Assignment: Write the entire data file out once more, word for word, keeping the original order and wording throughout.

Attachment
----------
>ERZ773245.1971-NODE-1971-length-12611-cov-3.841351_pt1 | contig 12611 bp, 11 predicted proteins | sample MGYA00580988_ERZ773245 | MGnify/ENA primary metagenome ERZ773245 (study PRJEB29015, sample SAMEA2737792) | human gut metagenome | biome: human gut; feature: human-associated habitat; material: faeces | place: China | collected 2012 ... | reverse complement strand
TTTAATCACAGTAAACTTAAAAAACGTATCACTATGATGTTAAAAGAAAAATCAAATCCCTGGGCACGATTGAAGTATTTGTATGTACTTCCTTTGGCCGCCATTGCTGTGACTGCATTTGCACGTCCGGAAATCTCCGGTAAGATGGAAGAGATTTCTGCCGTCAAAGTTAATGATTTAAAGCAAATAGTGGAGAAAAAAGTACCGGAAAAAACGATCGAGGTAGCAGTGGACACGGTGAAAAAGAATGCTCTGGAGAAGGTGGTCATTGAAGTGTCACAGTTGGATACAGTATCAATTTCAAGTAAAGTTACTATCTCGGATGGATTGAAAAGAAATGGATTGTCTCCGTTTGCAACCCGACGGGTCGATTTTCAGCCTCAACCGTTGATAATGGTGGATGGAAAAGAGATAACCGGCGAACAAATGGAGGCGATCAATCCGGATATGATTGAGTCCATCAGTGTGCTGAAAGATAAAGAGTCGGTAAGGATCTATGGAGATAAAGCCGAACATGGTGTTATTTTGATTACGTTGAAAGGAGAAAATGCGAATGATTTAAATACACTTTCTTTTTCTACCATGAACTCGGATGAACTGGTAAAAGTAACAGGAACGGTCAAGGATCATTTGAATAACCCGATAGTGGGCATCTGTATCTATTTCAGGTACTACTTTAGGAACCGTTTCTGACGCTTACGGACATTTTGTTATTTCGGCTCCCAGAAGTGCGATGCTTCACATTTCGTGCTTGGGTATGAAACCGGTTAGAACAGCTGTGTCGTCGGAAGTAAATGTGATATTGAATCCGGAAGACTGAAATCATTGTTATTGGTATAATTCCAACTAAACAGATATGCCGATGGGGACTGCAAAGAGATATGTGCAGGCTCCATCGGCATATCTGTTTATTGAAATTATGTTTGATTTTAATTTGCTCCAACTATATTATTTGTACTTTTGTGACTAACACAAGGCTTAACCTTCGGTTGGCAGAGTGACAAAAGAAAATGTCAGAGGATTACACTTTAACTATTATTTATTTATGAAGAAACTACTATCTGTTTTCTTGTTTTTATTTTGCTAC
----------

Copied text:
>ERZ773245.1971-NODE-1971-length-12611-cov-3.841351_pt1 | contig 12611 bp, 11 predicted proteins | sample MGYA00580988_ERZ773245 | MGnify/ENA primary metagenome ERZ773245 (study PRJEB29015, sample SAMEA2737792) | human gut metagenome | biome: human gut; feature: human-associated habitat; material: faeces | place: China | collected 2012 ... | reverse complement strand
TTTAATCACAGTAAACTTAAAAAACGTATCACTATGATGTTAAAAGAAAAATCAAATCCCTGGGCACGATTGAAGTATTTGTATGTACTTCCTTTGGCCGCCATTGCTGTGACTGCATTTGCACGTCCGGAAATCTCCGGTAAGATGGAAGAGATTTCTGCCGTCAAAGTTAATGATTTAAAGCAAATAGTGGAGAAAAAAGTACCGGAAAAAACGATCGAGGTAGCAGTGGACACGGTGAAAAAGAATGCTCTGGAGAAGGTGGTCATTGAAGTGTCACAGTTGGATACAGTATCAATTTCAAGTAAAGTTACTATCTCGGATGGATTGAAAAGAAATGGATTGTCTCCGTTTGCAACCCGACGGGTCGATTTTCAGCCTCAACCGTTGATAATGGTGGATGGAAAAGAGATAACCGGCGAACAAATGGAGGCGATCAATCCGGATATGATTGAGTCCATCAGTGTGCTGAAAGATAAAGAGTCGGTAAGGATCTATGGAGATAAAGCCGAACATGGTGTTATTTTGATTACGTTGAAAGGAGAAAATGCGAATGATTTAAATACACTTTCTTTTTCTACCATGAACTCGGATGAACTGGTAAAAGTAACAGGAACGGTCAAGGATCATTTGAATAACCCGATAGTGGGCATCTGTATCTATTTCAGGTACTACTTTAGGAACCGTTTCTGACGCTTACGGACATTTTGTTATTTCGGCTCCCAGAAGTGCGATGCTTCACATTTCGTGCTTGGGTATGAAACCGGTTAGAACAGCTGTGTCGTCGGAAGTAAATGTGATATTGAATCCGGAAGACTGAAATCATTGTTATTGGTATAATTCCAACTAAACAGATATGCCGATGGGGACTGCAAAGAGATATGTGCAGGCTCCATCGGCATATCTGTTTATTGAAATTATGTTTGATTTTAATTTGCTCCAACTATATTATTTGTACTTTTGTGACTAACACAAGGCTTAACCTTCGGTTGGCAGAGTGACAAAAGAAAATGTCAGAGGATTACACTTTAACTATTATTTATTTATGAAGAAACTACTATCTGTTTTCTTGTTTTTATTTTGCTAC